When Stannis besieges Storm's End during the War of the Five Kings, Lord Monford urges him to storm the castle walls as soon as possible.[33] Monford burns with his ship at the Battle of the Blackwater.[34] Before sinking, the Pride of Driftmark manages to take down two ships of the royal fleet. When leading his sortie, Tyrion Lannister finds himself surrounded with Ser Balon Swann and Ser Mandon Moore by a circle of Velaryon spearmen.[35] Monford's half-brother, Aurane Waters, the Bastard of Driftmark, is made prisoner during the battle and surrenders to King Joffrey.[36]

A Storm of Swords

Monford is succeeded by his six-year-old son, Monterys.[37] Despite Stannis's defeat at the Blackwater, the Velaryons are still counted among his supporters.[38]

The seahorse arms of House Velaryon are spotted by Jon Snow during the attack by Stannis on the wildling camp north of the Wall.[39]

A Feast for Crows

Aurane Waters wins the favor of Queen Cersei Lannister, who finds that Aurane reminds her of Prince Rhaegar Targaryen due to his Valyrian appearance.[7] Regardless of his youth and Ser Jaime Lannister's objections, Cersei names Aurane as the new master of ships. In that position, Aurane proposes the construction of dromonds and also suggests to crew them with thieves and poachers.[40]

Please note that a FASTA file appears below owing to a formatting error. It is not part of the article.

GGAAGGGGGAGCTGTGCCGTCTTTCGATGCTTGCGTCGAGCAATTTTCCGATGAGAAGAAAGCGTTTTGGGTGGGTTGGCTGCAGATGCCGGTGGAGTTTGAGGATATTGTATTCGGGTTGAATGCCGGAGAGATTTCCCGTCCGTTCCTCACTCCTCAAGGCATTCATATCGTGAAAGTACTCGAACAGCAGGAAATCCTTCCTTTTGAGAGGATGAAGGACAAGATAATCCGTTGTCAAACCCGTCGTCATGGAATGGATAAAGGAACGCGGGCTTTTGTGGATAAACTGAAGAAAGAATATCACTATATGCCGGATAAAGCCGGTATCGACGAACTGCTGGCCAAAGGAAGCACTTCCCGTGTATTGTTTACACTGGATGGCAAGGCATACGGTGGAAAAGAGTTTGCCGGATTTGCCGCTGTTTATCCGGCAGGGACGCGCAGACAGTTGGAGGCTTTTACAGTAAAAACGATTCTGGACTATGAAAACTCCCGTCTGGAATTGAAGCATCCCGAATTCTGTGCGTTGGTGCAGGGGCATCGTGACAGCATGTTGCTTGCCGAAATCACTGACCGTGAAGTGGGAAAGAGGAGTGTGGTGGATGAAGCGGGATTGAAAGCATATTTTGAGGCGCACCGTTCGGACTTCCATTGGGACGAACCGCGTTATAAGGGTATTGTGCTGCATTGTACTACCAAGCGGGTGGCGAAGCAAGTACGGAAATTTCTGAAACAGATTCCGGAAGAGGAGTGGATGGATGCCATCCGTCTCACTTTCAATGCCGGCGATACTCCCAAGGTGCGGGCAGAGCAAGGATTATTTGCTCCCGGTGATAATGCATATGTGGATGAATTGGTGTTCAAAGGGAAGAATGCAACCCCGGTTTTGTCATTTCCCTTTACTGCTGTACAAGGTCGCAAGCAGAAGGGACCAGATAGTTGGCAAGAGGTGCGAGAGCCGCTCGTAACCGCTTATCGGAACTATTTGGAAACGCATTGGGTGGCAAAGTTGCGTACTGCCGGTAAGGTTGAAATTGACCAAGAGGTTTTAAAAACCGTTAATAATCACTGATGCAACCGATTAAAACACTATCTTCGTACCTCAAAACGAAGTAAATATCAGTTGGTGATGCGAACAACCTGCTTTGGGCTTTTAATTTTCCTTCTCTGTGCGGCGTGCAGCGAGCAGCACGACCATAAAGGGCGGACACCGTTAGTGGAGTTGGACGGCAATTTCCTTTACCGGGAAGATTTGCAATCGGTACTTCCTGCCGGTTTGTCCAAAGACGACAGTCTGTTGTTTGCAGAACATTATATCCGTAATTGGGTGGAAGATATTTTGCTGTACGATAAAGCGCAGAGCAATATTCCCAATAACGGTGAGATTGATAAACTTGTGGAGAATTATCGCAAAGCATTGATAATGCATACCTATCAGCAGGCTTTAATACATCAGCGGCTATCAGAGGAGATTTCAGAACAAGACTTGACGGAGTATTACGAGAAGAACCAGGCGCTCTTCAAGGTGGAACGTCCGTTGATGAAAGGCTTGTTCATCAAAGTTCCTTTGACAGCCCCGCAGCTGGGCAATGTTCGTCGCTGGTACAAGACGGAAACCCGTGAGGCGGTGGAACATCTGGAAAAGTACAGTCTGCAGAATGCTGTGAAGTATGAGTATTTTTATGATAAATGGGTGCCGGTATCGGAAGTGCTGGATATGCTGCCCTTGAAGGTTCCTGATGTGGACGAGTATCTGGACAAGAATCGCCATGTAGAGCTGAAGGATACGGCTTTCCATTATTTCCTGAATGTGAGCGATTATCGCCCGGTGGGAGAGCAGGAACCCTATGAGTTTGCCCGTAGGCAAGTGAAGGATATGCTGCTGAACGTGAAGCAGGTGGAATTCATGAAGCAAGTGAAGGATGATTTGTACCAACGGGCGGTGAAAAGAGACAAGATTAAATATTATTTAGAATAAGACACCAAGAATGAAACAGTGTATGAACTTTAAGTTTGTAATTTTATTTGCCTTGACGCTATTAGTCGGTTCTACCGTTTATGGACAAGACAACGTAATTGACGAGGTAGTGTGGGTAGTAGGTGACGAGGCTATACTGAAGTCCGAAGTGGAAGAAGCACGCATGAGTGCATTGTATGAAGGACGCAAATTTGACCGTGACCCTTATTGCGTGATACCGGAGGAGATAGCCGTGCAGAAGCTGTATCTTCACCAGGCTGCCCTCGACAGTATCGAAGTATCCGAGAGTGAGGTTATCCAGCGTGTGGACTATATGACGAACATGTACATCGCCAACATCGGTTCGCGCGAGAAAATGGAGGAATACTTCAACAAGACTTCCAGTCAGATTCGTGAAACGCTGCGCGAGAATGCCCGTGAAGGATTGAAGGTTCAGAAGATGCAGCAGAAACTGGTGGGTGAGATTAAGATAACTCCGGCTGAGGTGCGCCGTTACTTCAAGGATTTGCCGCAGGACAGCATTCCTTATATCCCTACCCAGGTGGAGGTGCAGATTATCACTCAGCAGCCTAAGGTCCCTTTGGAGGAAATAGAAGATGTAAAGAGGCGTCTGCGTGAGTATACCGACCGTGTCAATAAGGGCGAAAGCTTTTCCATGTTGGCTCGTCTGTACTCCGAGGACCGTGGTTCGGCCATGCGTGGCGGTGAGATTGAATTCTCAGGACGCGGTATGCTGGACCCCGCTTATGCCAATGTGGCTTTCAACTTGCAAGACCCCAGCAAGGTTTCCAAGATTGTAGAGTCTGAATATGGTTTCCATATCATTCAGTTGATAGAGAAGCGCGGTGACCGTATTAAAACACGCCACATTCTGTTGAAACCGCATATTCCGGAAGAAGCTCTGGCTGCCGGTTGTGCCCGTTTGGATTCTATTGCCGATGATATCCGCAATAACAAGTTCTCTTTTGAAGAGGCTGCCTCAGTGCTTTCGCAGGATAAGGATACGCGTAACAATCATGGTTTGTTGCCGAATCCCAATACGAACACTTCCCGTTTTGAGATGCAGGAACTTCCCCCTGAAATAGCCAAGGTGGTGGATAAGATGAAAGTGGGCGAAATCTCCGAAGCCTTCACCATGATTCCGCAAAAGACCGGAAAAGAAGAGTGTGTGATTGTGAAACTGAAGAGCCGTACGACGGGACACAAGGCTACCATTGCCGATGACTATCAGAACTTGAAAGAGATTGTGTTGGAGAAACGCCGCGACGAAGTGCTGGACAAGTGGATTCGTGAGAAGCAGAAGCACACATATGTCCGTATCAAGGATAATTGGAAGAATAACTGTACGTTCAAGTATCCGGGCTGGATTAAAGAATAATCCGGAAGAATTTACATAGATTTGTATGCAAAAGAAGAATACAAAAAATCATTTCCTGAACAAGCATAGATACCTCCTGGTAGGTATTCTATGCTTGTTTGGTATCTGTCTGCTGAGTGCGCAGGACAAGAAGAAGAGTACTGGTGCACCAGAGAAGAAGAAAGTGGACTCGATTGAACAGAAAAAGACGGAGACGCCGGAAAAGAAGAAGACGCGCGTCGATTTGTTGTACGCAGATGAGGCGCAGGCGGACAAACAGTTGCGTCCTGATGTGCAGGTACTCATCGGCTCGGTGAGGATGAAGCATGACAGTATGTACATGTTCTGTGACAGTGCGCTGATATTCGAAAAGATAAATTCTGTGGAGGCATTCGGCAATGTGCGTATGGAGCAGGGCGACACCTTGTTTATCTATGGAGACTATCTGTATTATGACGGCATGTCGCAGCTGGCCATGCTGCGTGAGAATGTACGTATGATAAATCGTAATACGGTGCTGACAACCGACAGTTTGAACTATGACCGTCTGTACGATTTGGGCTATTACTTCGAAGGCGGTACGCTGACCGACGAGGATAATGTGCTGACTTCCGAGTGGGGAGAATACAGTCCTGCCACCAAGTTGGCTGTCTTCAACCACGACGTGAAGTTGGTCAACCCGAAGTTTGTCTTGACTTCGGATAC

When Queen Margaery Tyrell is accused of adultery, Aurane suggests setting the new ships on the Blackwater Rush to impose order and be an unspoken threat against Margaery's father, Lord Mace Tyrell.[41] Once he receives notice of Cersei's imprisonment, however, Aurane flees to sea and disappears. Grand Maester Pycelle believes the Bastard of Driftmark has the idea to set himself up as a pirate in the Stepstones.[41]

House Velaryon at the end of the third century

The known Velaryons during the timespan of the events described in A Song of Ice and Fire are:


Historical Velaryons

Family tree

Aenys I
(at least four)
Son of Lord
of Hull
3 Sons
Aegon III


He was a scion of House Velaryon: a family of old and storied Valyrian heritage who had come to Westeros before the Targaryens, as the histories agree, and who often provided the bulk of the royal fleet.[1]

—writings of Yandel

Tonight I am to sup with my lords bannermen, such as they are. Celtigar, Velaryon, Bar Emmon, the whole paltry lot of them. A poor crop, if truth be told, but they are what my brothers have left me.[31]


  1. "Sea green" can actually refer to a range of colors from teal to dark green, and George R. R. Martin has not specified through official artwork which exact shade he intended.
  2. When asked if the device of the Velaryon coat of arms is a real seahorse or an heraldic one, George R. R. Martin answered the real one.


  1. 1.0 1.1 1.2 1.3 1.4 1.5 1.6 1.7 The World of Ice & Fire, The Targaryen Kings: Jaehaerys I.
  2. A Feast for Crows, Appendix.
  3. A Game of Thrones, Appendix.